Toxic Release Inventory






In 1986 the U.S. Congress passed a federal law called the Emergency Planning and Community Right-to-Know Act (EPCRA), which gives the public the right to know about industrial toxic chemicals that are released into the environment. At present this law, which is also known as Title III of the Superfund Amendment and Reauthorization Act, requires businesses in certain industries that manufacture, process, or otherwise use any chemical from a list of 651 designated chemicals or chemical groups in amounts greater than a certain threshold to report annually to the U.S. Environmental Protection Agency (EPA) on their releases of these chemicals. The EPA maintains this information in a database called the Toxics Release Inventory (TRI), which is available to the public over the Internet.


TRI Reporting Requirements

A plant, factory, or other facility must report chemical releases if it has ten or more full-time employees and manufactures, processes, or imports any of the listed chemicals in amounts greater than 25,000 pounds per year—or 10,000 pounds per year if any of the listed chemicals are otherwise used but not incorporated into a final product. The TRI classifies the chemicals according to their chemical and physical characteristics and contains information on release location. The TRI reports amounts that are released each year to the air, water, and land, as well as information on chemicals sent to waste-management facilities. Air emissions are separated into passive emissions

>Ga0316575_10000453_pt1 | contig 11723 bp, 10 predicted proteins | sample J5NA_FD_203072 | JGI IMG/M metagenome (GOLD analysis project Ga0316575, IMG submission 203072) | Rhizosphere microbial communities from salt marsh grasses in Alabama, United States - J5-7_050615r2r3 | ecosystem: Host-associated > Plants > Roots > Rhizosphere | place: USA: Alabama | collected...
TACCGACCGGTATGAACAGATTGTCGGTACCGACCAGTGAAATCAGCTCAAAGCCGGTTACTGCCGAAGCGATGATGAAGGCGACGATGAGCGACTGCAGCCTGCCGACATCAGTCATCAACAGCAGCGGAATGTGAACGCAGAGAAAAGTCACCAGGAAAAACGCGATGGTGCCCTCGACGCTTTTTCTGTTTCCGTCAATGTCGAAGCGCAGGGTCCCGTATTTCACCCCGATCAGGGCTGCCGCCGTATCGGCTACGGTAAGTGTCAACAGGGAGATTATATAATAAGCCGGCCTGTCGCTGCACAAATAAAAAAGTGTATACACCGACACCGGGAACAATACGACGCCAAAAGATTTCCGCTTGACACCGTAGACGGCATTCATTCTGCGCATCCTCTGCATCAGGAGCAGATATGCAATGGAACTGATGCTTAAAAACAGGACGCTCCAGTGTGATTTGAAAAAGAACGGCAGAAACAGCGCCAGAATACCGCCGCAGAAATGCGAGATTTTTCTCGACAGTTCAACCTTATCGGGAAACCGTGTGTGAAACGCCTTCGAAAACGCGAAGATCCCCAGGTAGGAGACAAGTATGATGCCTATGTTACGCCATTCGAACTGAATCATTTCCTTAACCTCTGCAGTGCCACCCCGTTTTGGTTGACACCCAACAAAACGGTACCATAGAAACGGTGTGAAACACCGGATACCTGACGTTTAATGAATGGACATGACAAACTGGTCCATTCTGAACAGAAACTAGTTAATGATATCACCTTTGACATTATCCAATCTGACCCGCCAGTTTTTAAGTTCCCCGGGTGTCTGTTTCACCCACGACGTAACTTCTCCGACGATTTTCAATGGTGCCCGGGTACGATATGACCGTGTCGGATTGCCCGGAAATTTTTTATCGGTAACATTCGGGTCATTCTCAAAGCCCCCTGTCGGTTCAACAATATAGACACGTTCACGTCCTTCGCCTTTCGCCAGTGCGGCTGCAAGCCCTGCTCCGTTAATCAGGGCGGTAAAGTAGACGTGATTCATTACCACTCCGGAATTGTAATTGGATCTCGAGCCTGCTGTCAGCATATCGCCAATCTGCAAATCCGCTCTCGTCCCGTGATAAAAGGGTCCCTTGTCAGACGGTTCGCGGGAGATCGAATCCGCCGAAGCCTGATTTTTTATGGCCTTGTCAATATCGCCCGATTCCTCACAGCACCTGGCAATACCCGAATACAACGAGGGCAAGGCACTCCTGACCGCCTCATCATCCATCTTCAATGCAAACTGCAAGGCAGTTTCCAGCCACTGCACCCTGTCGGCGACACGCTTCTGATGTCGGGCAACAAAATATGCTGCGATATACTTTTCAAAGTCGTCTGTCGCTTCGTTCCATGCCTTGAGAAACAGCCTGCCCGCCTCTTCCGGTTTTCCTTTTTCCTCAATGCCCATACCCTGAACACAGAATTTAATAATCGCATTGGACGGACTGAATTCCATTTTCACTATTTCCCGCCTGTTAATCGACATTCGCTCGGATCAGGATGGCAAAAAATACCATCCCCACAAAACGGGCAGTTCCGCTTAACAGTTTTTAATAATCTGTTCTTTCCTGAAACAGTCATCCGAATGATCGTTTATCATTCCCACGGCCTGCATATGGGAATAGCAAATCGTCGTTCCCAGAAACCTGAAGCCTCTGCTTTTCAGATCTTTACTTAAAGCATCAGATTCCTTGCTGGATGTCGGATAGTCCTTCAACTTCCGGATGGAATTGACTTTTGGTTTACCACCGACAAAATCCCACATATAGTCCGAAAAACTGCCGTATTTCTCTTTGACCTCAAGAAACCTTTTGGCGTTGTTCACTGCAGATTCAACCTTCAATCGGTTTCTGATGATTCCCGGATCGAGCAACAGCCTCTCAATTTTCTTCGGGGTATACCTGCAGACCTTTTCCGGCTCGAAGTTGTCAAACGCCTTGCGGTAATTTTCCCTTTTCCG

SOURCE: U.S. Environmental Protection Agency
SOURCE:
U.S. Environmental Protection Agency

TOP TEN TRI CHEMICAL ON-SITE AND OFF-SITE REPORTED RELEASES (IN POUNDS) FOR FACILITIES IN
ALL INDUSTRIES, UNITED STATES, 2000
Chemical Air Water Underground Injection Land Total On- and Off-Site
SOURCE : U.S. Environmental Protection Agency
Copper compounds 1,656,106 426,419 1,737,251 1,346,061,845 1,367,338,006
Zinc compounds 7,513,386 1,276,151 22,580,44 828,086,567 1,037,602,367
Hydrochloric acid 645,632,582 96,763 54,125 15,549 647,112,538
Manganese compounds 2,214,810 5,696,403 10,829,146 4,048,797,705 479,942,409
Arsenic compounds 240,956 166,482 1,809,735 469,413,711 476,640,941
Lead compounds 1,225,794 80,510 8,512,731 328,875,879 357,844,917
Nitrate compounds 336,731 232,960,319 57,203,694 13,041,063 317,119,741
Barium compounds 2,850,794 1,749,324 2,099,443 243,702,122 299,780,394
Methanol 183,176,226 3,753,931 18,353,232 1,828,212 208,566,348
Ammonia 139,047,851 7,560,654 27,335,270 5,772,773 184,124,675

SOURCE: U.S. Environmental Protection Agency
SOURCE:
U.S. Environmental Protection Agency

TRI TOTAL RELEASES BY INDUSTRY, 1998–2000. (DOES NOT
INCLUDE PBT CHEMICALS.)
Industry Total On- and Off-Site Releases, 2000, in Pounds Change 1998–2000, in Pounds and Percentage
SOURCE : U.S. Environmental Protection Agency
Manufacturing Industries 2,267,118,555 –154,218,664; –6.4
Metal Mining 3,310,956,485 –252,183,558; –7.1
Coal Mining 15,327,860 19,334,956; 14.4
Electric Utilities 1,120,615,348 –9,834,598; –0.9
Chemical Wholesale Distributors 1,611,790 91,350; 6.0
Petroleum Terminals/Bulk Storage 3,725,152 –786,620; –17.4
Hazardous Waste/Solvent Recovery 7,001,138,027 –409,262,569; –5.5

from storage or production and "stack" or point emissions. Releases to water include the name of the receiving water body.

Businesses required to report to TRI have expanded from the original manufacturing facilities and now include manufacturing, metal mining, coal mining, electric utilities that combust coal and/or oil, chemical wholesale distributors, petroleum terminals, bulk-storage facilities, hazardous-waste treatment and disposal facilities, solvent-recovery services, and federal facilities.


PBT Emissions